If you're a family with a demonstrated financial aid need, meaning that your expected family contribution (EFC) is less than the cost of attendance (COA), most of the free money you receive to fill the gap between what your family can supposedly afford to pay for college and the cost to attend, will come from the federal and state government, in the way of grants and loans.
But, I can hear you asking, what are the evil one per centers to do? Your family makes too much money to qualify for need-based financial aid. For example, perhaps you're the son or daughter of public college employee. Public colleges regularly pay their employees hundreds of thousands of dollars a year. Before being fired after the 2012 season, the best-paid University of California employee was Jeff Tedford, with a salary of $3 million a year coaching football at Cal Berkeley. Practically every single Top 25 head coach in football and basketball makes multiple-six figures. However, these high salaries aren’t limited to head coaches. The UC’s last President earned $900,000 and UCSF’s Chancellor; Susan Desmond-Hellman reportedly made $450,000. Gee, I wonder why college is so expensive! If this sceneriao describes your family, don’t despair. I am here to help you find free money for college.
The best source of free money for “full pays” is going to come from the colleges and universities themselves. Excluding the Ivy League colleges and a hand full of other elite colleges who don’t award merit money to students from wealthy families, these colleges have sources of funds outside of the federal and state governments to award students they want to attract to their school. It’s not unusual for these colleges to award merit-based scholarships and institutional aid in the tens of thousands of dollars per school year. You’re also more likely to find that there is a lot more money available from the private colleges than the public colleges because they’re more expensive and there’s a bigger gap to fill. These private colleges also want to be competitive with the lesser-priced colleges and will do what’s necessary to fill seats.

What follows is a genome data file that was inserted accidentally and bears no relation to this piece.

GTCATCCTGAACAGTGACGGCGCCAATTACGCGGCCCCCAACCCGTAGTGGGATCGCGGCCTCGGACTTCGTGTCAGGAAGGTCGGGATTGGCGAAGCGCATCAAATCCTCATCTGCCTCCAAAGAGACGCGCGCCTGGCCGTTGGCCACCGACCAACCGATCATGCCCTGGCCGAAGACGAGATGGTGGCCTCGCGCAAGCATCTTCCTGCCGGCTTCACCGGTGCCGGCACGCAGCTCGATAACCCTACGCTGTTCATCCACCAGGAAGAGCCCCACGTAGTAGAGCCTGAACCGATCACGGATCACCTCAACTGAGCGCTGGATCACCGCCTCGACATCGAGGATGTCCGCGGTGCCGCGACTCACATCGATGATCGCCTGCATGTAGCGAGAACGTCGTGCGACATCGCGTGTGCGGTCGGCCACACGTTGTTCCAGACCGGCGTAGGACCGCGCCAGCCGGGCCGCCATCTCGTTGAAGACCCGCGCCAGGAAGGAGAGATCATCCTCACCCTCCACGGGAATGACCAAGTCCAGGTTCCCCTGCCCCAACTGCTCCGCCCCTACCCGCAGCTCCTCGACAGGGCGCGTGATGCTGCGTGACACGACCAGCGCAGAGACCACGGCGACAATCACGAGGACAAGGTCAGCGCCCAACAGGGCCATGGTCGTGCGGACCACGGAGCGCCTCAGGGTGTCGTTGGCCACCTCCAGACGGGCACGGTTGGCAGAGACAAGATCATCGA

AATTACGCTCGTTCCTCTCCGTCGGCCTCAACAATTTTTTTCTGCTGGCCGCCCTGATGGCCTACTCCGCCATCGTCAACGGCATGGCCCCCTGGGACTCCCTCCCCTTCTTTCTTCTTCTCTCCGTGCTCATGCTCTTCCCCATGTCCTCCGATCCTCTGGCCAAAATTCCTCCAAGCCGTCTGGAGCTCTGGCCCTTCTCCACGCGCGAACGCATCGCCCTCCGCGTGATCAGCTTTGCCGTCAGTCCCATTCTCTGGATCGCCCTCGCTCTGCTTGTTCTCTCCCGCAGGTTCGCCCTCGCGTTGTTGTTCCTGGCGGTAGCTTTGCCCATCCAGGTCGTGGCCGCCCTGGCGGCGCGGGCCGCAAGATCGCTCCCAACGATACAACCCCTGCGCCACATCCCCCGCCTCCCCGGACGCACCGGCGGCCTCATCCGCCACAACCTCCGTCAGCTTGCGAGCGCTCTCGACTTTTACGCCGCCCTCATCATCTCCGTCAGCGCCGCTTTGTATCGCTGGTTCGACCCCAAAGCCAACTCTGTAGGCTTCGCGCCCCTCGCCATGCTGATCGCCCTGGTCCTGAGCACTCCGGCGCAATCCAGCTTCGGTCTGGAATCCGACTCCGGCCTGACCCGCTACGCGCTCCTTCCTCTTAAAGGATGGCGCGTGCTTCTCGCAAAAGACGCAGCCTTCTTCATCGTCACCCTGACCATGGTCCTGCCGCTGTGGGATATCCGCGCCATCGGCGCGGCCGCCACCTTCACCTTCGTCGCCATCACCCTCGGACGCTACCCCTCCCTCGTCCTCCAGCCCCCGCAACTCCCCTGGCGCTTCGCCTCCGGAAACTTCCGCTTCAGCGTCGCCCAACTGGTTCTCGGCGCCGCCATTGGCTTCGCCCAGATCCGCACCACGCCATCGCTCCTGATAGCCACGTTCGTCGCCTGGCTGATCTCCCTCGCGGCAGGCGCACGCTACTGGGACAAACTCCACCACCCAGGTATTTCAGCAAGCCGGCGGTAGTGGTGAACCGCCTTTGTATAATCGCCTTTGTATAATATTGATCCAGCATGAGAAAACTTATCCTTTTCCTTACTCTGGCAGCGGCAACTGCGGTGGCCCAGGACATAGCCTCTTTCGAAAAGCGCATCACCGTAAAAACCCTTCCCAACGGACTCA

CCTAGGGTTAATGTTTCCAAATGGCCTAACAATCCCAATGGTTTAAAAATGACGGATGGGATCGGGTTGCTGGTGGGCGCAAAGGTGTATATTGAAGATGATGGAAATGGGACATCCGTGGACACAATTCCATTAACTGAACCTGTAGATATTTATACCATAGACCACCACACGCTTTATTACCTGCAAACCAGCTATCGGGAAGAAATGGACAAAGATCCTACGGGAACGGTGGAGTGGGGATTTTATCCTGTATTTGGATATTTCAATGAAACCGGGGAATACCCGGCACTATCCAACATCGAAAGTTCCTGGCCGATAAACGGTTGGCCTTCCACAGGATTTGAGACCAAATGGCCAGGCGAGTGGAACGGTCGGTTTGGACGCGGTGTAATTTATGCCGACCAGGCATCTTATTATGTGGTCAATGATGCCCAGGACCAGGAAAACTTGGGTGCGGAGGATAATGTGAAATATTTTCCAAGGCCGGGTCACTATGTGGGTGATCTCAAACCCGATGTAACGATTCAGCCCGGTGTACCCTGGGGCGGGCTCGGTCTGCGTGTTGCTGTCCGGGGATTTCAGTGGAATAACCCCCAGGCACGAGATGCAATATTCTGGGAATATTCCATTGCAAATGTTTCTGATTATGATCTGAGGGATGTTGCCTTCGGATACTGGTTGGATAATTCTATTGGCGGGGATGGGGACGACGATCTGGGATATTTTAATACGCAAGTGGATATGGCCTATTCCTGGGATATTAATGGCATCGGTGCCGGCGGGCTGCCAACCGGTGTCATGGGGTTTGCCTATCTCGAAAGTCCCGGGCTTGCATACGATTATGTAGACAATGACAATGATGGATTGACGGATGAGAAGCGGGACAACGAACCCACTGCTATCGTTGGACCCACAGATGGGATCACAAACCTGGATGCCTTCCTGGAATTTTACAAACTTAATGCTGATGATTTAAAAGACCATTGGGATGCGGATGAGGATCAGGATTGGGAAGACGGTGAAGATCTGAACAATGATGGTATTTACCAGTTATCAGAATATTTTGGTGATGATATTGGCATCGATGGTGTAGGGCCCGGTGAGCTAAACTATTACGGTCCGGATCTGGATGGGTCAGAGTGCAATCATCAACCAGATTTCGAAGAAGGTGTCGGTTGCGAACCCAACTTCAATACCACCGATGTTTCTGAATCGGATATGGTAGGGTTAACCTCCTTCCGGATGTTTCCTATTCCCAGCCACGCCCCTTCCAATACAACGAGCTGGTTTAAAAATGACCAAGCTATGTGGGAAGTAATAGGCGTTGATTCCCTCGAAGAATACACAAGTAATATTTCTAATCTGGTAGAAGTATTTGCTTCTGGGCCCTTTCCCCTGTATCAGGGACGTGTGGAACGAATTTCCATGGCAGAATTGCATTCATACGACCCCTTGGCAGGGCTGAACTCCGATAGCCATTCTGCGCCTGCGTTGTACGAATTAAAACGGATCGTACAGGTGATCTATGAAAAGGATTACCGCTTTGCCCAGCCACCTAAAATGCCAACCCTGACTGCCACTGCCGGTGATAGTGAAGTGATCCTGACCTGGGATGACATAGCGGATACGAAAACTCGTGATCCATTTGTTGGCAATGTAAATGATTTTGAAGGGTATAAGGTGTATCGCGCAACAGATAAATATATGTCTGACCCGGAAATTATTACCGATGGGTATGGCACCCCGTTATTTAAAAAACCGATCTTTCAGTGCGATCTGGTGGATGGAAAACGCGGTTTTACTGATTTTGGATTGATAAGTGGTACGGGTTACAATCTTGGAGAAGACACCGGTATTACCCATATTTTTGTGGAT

To save you an enormous amount of time and to share with you just how easy it can be to find college-based merit scholarships, I am going to share with you my favorite websites, www.collegetreasure.com. Using College Treasure.com is one of the quickest and easiest ways to find merit based scholarships and academic scholarships for college! Simply use their quick search and enter in your SAT score, your GPA, and the states where you want to go to school, and then you will have a list of colleges where you are eligible for merit based scholarships.
Do you still need money for college? If you do, the next place to turn is to outside private scholarships. Be forewarned, the amount of money available from outside scholarships is actually quite small. Don't waste your money on the private scholarship searches that you get through the mail, it's not something you should spend your time, or money, or energy on. To begin your search for private scholarships, I recommend you check out the following websites.